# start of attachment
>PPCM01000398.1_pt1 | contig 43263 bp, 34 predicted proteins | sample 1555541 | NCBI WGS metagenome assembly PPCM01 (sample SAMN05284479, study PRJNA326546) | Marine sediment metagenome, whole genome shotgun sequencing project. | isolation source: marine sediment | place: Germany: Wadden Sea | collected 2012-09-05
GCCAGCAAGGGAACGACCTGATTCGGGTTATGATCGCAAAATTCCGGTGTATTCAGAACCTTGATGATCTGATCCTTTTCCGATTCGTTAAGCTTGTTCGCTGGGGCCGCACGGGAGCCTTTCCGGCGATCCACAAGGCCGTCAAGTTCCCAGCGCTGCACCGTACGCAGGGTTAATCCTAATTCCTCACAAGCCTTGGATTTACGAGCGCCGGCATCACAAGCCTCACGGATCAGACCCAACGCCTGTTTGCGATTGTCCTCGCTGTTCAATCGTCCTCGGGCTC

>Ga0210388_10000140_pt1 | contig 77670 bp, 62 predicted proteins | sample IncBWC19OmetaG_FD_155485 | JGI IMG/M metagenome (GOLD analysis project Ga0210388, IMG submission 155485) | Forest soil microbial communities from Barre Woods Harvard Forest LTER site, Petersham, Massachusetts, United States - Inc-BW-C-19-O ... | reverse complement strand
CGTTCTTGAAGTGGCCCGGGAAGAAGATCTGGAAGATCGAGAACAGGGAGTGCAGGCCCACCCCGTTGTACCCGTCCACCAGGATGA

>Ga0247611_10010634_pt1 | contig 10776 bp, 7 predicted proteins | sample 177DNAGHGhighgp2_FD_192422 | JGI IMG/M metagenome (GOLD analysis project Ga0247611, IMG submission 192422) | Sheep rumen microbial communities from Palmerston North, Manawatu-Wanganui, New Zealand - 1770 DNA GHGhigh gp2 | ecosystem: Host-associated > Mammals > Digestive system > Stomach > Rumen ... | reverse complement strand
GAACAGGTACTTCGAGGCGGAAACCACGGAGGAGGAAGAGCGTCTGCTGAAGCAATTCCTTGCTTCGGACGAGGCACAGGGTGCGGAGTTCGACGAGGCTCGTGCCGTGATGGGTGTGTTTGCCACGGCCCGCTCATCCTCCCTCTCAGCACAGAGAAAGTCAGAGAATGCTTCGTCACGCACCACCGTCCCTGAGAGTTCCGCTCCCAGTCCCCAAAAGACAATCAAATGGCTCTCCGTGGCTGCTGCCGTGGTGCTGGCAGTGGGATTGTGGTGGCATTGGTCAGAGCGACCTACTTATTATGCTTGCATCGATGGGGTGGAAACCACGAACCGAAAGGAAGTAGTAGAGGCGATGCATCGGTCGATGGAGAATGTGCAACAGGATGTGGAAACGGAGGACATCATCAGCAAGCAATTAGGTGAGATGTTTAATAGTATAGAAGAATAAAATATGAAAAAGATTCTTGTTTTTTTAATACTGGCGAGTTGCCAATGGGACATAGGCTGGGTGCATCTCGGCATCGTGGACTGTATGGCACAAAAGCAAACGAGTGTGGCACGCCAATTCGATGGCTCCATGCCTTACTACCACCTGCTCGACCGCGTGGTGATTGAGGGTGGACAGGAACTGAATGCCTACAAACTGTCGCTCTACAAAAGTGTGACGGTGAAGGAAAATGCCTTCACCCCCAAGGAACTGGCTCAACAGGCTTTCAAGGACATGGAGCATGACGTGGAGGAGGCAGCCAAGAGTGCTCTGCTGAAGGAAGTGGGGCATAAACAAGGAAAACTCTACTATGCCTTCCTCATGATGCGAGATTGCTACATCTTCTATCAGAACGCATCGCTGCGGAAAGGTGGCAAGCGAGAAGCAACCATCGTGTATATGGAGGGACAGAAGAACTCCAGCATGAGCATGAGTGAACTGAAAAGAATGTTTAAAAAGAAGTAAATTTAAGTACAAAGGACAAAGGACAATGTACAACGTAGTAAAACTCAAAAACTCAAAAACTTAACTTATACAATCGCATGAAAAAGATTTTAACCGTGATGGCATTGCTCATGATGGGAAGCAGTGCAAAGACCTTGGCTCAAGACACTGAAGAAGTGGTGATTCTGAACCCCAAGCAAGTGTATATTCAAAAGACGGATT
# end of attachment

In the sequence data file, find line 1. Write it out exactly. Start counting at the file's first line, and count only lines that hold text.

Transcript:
>PPCM01000398.1_pt1 | contig 43263 bp, 34 predicted proteins | sample 1555541 | NCBI WGS metagenome assembly PPCM01 (sample SAMN05284479, study PRJNA326546) | Marine sediment metagenome, whole genome shotgun sequencing project. | isolation source: marine sediment | place: Germany: Wadden Sea | collected 2012-09-05